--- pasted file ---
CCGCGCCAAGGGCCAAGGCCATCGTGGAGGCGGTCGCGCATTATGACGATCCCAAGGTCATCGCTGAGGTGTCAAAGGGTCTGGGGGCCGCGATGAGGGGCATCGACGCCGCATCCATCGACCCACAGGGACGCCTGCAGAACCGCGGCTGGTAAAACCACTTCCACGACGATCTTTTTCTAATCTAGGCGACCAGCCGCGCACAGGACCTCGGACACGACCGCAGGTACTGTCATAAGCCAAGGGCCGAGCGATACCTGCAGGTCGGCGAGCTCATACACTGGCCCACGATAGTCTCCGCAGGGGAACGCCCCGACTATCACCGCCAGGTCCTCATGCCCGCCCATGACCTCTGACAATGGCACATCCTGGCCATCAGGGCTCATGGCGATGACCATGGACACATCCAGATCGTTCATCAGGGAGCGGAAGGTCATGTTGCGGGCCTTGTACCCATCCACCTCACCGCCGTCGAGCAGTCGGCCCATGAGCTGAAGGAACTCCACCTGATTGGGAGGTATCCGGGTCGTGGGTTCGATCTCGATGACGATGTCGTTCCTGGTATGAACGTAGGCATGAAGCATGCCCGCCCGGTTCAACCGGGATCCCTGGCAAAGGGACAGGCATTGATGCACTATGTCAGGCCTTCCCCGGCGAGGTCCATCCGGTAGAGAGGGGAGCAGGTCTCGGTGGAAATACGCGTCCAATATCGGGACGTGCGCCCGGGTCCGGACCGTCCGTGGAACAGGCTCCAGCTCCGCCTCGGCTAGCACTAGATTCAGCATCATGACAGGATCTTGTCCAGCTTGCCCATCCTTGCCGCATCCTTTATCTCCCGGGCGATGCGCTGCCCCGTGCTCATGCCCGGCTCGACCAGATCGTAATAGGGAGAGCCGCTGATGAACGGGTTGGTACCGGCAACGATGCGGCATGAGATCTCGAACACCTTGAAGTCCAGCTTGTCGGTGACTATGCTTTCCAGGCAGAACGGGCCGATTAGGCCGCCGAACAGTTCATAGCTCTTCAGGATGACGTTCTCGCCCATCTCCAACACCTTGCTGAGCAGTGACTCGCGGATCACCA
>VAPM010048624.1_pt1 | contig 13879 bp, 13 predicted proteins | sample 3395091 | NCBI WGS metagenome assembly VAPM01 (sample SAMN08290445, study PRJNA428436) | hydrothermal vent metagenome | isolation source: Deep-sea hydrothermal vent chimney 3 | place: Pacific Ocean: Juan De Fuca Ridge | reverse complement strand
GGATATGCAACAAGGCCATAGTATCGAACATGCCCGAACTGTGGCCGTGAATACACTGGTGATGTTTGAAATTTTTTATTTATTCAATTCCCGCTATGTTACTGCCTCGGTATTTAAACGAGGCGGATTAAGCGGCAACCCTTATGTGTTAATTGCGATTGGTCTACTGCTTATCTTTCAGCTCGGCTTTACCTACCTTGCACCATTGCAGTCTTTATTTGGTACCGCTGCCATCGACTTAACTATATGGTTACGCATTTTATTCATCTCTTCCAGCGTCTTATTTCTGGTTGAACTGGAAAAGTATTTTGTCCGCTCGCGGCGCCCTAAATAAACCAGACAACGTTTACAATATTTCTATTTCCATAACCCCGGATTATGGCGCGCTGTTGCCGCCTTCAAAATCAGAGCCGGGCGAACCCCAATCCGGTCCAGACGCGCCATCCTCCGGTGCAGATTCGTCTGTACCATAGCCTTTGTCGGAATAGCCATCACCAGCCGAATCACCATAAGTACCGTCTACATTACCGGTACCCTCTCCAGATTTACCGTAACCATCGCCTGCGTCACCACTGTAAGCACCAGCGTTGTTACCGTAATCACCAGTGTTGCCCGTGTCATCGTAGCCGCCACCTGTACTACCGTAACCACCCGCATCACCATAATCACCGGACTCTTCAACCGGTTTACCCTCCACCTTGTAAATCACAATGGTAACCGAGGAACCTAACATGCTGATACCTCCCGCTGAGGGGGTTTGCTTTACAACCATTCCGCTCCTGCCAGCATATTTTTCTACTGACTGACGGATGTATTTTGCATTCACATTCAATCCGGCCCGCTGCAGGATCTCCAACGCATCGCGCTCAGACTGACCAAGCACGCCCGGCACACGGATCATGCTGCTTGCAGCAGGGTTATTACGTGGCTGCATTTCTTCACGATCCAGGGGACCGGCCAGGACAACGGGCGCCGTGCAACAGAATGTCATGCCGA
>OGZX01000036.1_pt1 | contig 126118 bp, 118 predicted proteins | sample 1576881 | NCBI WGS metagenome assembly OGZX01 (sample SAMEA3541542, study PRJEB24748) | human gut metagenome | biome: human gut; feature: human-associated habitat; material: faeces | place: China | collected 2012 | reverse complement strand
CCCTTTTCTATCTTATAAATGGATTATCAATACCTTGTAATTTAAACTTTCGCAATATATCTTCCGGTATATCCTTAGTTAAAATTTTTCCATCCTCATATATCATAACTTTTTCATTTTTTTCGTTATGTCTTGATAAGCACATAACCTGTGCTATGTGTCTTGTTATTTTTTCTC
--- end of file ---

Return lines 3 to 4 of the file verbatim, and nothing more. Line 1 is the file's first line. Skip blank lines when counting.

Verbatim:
GGATATGCAACAAGGCCATAGTATCGAACATGCCCGAACTGTGGCCGTGAATACACTGGTGATGTTTGAAATTTTTTATTTATTCAATTCCCGCTATGTTACTGCCTCGGTATTTAAACGAGGCGGATTAAGCGGCAACCCTTATGTGTTAATTGCGATTGGTCTACTGCTTATCTTTCAGCTCGGCTTTACCTACCTTGCACCATTGCAGTCTTTATTTGGTACCGCTGCCATCGACTTAACTATATGGTTACGCATTTTATTCATCTCTTCCAGCGTCTTATTTCTGGTTGAACTGGAAAAGTATTTTGTCCGCTCGCGGCGCCCTAAATAAACCAGACAACGTTTACAATATTTCTATTTCCATAACCCCGGATTATGGCGCGCTGTTGCCGCCTTCAAAATCAGAGCCGGGCGAACCCCAATCCGGTCCAGACGCGCCATCCTCCGGTGCAGATTCGTCTGTACCATAGCCTTTGTCGGAATAGCCATCACCAGCCGAATCACCATAAGTACCGTCTACATTACCGGTACCCTCTCCAGATTTACCGTAACCATCGCCTGCGTCACCACTGTAAGCACCAGCGTTGTTACCGTAATCACCAGTGTTGCCCGTGTCATCGTAGCCGCCACCTGTACTACCGTAACCACCCGCATCACCATAATCACCGGACTCTTCAACCGGTTTACCCTCCACCTTGTAAATCACAATGGTAACCGAGGAACCTAACATGCTGATACCTCCCGCTGAGGGGGTTTGCTTTACAACCATTCCGCTCCTGCCAGCATATTTTTCTACTGACTGACGGATGTATTTTGCATTCACATTCAATCCGGCCCGCTGCAGGATCTCCAACGCATCGCGCTCAGACTGACCAAGCACGCCCGGCACACGGATCATGCTGCTTGCAGCAGGGTTATTACGTGGCTGCATTTCTTCACGATCCAGGGGACCGGCCAGGACAACGGGCGCCGTGCAACAGAATGTCATGCCGA
>OGZX01000036.1_pt1 | contig 126118 bp, 118 predicted proteins | sample 1576881 | NCBI WGS metagenome assembly OGZX01 (sample SAMEA3541542, study PRJEB24748) | human gut metagenome | biome: human gut; feature: human-associated habitat; material: faeces | place: China | collected 2012 | reverse complement strand